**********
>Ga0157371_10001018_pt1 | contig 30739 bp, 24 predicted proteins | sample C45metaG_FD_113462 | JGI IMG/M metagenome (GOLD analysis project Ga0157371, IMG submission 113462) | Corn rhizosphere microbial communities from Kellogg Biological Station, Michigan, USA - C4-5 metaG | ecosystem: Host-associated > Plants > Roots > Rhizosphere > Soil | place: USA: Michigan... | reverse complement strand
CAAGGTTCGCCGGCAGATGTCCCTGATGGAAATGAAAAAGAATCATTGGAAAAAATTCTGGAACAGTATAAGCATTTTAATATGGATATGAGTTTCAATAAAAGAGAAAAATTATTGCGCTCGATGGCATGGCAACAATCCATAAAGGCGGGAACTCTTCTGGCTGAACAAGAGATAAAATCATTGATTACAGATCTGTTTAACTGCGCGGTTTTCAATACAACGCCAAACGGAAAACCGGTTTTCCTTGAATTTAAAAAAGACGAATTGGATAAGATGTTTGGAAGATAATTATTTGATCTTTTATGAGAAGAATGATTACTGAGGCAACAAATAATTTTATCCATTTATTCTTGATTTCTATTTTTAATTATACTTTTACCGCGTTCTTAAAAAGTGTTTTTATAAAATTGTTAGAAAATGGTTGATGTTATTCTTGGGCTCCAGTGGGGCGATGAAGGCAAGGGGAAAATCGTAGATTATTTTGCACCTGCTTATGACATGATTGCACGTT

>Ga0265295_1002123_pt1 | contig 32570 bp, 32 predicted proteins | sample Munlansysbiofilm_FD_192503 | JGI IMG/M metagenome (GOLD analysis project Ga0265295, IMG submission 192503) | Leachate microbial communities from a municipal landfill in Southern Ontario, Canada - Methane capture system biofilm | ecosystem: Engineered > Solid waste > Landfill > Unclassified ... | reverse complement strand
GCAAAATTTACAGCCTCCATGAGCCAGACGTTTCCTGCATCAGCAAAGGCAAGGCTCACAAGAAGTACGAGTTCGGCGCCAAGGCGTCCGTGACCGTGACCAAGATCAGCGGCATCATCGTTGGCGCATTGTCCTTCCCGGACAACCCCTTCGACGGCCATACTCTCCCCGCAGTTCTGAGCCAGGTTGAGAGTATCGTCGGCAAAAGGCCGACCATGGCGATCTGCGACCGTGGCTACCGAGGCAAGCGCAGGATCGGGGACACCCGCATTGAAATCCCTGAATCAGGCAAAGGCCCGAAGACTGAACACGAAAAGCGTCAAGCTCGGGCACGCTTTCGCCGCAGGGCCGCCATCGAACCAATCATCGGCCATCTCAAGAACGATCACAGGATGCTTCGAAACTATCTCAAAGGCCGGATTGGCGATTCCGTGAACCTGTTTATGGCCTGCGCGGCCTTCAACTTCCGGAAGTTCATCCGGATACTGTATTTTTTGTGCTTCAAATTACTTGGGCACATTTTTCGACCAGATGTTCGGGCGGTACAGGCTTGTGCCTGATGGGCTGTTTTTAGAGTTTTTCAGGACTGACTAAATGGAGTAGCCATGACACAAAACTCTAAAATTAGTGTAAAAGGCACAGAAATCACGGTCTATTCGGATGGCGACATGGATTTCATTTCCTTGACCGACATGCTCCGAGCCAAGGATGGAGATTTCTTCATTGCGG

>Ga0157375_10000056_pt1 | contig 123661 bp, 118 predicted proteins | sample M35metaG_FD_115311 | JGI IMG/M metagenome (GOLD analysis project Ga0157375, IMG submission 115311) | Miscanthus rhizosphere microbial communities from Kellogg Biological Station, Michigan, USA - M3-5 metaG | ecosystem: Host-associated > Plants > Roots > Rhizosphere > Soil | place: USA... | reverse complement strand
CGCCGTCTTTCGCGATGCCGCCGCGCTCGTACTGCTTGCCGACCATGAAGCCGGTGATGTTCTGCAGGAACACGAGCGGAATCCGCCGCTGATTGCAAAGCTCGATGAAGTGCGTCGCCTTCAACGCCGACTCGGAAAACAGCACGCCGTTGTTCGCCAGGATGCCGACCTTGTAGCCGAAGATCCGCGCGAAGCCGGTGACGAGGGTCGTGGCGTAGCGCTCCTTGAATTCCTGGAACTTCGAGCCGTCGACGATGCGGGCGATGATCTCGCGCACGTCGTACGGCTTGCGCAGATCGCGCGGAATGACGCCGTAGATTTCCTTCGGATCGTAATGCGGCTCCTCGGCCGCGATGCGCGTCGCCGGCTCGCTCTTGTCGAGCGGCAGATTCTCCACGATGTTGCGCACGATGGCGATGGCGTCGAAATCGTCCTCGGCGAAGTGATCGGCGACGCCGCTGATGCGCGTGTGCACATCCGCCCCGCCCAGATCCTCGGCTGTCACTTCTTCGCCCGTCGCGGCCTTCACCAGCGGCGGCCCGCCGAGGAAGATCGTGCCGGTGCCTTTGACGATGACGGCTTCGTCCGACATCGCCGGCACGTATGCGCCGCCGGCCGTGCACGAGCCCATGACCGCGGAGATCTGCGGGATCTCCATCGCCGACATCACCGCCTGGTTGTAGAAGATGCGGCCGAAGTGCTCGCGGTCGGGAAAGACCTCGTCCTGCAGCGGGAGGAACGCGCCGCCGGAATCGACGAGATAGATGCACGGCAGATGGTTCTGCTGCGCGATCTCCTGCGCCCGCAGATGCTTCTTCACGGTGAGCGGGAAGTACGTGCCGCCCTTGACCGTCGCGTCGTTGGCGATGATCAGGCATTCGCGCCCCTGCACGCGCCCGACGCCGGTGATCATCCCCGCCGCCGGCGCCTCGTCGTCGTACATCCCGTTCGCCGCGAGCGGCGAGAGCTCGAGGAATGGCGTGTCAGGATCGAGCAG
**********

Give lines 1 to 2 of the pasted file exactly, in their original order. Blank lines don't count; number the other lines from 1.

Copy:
>Ga0157371_10001018_pt1 | contig 30739 bp, 24 predicted proteins | sample C45metaG_FD_113462 | JGI IMG/M metagenome (GOLD analysis project Ga0157371, IMG submission 113462) | Corn rhizosphere microbial communities from Kellogg Biological Station, Michigan, USA - C4-5 metaG | ecosystem: Host-associated > Plants > Roots > Rhizosphere > Soil | place: USA: Michigan... | reverse complement strand
CAAGGTTCGCCGGCAGATGTCCCTGATGGAAATGAAAAAGAATCATTGGAAAAAATTCTGGAACAGTATAAGCATTTTAATATGGATATGAGTTTCAATAAAAGAGAAAAATTATTGCGCTCGATGGCATGGCAACAATCCATAAAGGCGGGAACTCTTCTGGCTGAACAAGAGATAAAATCATTGATTACAGATCTGTTTAACTGCGCGGTTTTCAATACAACGCCAAACGGAAAACCGGTTTTCCTTGAATTTAAAAAAGACGAATTGGATAAGATGTTTGGAAGATAATTATTTGATCTTTTATGAGAAGAATGATTACTGAGGCAACAAATAATTTTATCCATTTATTCTTGATTTCTATTTTTAATTATACTTTTACCGCGTTCTTAAAAAGTGTTTTTATAAAATTGTTAGAAAATGGTTGATGTTATTCTTGGGCTCCAGTGGGGCGATGAAGGCAAGGGGAAAATCGTAGATTATTTTGCACCTGCTTATGACATGATTGCACGTT